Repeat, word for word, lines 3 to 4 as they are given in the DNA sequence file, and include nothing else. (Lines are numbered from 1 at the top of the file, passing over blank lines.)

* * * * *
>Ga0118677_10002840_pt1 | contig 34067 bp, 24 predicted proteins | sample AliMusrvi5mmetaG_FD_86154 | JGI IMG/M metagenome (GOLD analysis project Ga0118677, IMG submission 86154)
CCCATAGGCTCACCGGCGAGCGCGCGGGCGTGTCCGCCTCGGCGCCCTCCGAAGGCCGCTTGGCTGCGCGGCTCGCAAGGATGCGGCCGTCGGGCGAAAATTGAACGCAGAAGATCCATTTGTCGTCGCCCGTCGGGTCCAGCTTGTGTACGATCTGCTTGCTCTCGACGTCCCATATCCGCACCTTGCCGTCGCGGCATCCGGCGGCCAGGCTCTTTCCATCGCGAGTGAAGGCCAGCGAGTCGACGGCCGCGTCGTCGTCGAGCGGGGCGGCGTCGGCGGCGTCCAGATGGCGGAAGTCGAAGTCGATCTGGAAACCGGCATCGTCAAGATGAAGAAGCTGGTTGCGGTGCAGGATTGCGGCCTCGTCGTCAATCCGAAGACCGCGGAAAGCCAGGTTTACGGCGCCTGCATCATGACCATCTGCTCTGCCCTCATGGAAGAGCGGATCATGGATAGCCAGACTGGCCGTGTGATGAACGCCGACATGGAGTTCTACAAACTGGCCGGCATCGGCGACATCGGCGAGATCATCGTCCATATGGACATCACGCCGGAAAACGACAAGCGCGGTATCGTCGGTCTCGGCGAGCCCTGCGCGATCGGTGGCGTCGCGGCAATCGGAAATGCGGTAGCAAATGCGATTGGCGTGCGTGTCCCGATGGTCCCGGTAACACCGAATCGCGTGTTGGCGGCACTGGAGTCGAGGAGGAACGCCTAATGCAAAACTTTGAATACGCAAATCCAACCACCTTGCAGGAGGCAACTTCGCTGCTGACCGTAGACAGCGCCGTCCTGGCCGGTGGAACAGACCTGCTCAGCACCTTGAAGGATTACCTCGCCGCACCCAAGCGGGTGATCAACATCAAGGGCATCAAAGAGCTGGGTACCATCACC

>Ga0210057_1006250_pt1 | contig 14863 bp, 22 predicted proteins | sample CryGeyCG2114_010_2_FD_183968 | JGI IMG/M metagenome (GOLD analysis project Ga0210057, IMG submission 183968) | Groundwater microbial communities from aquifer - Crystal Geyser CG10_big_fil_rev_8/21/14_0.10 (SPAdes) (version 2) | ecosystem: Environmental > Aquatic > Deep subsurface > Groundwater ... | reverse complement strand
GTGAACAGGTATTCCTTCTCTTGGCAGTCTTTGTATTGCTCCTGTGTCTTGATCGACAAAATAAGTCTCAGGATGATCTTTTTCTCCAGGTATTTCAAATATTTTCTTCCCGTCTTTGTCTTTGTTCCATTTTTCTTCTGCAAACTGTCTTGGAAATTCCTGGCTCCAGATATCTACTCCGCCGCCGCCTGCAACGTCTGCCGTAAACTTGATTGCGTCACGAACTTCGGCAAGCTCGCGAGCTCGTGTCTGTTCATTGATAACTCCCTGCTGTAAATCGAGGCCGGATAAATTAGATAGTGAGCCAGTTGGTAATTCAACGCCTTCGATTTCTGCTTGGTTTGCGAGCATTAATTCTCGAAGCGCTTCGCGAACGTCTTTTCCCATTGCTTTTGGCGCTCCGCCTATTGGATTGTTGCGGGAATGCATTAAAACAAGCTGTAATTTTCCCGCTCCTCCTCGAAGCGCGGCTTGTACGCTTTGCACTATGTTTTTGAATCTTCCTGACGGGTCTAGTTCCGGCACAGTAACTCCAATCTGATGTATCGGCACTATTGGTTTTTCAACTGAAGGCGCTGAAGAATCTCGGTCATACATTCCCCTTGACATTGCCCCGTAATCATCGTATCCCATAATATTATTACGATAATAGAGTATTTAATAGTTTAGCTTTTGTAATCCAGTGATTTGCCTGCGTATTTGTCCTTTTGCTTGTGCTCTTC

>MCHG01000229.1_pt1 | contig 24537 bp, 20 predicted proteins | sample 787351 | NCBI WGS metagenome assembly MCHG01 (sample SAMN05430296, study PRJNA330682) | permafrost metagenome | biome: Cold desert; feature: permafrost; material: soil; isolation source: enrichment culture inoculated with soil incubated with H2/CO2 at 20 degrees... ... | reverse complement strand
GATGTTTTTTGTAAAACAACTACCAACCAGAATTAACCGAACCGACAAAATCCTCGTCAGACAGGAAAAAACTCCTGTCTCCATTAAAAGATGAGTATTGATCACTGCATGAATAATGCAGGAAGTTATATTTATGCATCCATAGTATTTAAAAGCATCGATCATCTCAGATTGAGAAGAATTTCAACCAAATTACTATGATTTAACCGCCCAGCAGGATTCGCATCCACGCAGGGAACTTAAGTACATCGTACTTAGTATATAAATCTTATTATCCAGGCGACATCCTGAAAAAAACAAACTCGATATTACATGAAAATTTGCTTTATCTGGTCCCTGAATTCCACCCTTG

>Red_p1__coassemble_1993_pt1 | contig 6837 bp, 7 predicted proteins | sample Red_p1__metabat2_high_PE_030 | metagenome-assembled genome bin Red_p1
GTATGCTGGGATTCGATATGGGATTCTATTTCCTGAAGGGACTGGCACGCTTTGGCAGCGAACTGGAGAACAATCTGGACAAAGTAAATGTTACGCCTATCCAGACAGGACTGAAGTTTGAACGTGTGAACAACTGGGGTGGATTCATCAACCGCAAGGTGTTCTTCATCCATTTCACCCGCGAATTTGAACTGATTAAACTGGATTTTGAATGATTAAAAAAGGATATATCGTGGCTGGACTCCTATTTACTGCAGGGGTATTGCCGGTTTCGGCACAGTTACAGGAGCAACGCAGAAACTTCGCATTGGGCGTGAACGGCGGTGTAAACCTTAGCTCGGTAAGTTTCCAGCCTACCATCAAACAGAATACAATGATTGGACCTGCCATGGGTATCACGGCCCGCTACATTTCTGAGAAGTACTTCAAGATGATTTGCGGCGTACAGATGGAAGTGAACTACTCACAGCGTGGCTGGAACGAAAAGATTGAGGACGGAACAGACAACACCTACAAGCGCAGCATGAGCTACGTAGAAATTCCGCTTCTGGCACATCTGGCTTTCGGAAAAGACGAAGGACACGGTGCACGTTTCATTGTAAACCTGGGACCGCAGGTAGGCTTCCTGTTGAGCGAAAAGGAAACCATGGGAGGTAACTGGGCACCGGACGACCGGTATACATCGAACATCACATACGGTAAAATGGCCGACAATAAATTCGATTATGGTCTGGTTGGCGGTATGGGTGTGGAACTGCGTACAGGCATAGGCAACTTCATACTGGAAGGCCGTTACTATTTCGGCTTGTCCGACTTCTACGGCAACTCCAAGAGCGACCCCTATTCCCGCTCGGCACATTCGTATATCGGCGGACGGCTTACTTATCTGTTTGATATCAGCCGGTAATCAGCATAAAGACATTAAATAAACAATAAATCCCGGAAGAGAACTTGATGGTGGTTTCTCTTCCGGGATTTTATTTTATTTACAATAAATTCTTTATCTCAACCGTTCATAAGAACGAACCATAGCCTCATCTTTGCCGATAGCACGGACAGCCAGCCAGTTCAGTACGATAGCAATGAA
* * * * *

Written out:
>Ga0210057_1006250_pt1 | contig 14863 bp, 22 predicted proteins | sample CryGeyCG2114_010_2_FD_183968 | JGI IMG/M metagenome (GOLD analysis project Ga0210057, IMG submission 183968) | Groundwater microbial communities from aquifer - Crystal Geyser CG10_big_fil_rev_8/21/14_0.10 (SPAdes) (version 2) | ecosystem: Environmental > Aquatic > Deep subsurface > Groundwater ... | reverse complement strand
GTGAACAGGTATTCCTTCTCTTGGCAGTCTTTGTATTGCTCCTGTGTCTTGATCGACAAAATAAGTCTCAGGATGATCTTTTTCTCCAGGTATTTCAAATATTTTCTTCCCGTCTTTGTCTTTGTTCCATTTTTCTTCTGCAAACTGTCTTGGAAATTCCTGGCTCCAGATATCTACTCCGCCGCCGCCTGCAACGTCTGCCGTAAACTTGATTGCGTCACGAACTTCGGCAAGCTCGCGAGCTCGTGTCTGTTCATTGATAACTCCCTGCTGTAAATCGAGGCCGGATAAATTAGATAGTGAGCCAGTTGGTAATTCAACGCCTTCGATTTCTGCTTGGTTTGCGAGCATTAATTCTCGAAGCGCTTCGCGAACGTCTTTTCCCATTGCTTTTGGCGCTCCGCCTATTGGATTGTTGCGGGAATGCATTAAAACAAGCTGTAATTTTCCCGCTCCTCCTCGAAGCGCGGCTTGTACGCTTTGCACTATGTTTTTGAATCTTCCTGACGGGTCTAGTTCCGGCACAGTAACTCCAATCTGATGTATCGGCACTATTGGTTTTTCAACTGAAGGCGCTGAAGAATCTCGGTCATACATTCCCCTTGACATTGCCCCGTAATCATCGTATCCCATAATATTATTACGATAATAGAGTATTTAATAGTTTAGCTTTTGTAATCCAGTGATTTGCCTGCGTATTTGTCCTTTTGCTTGTGCTCTTC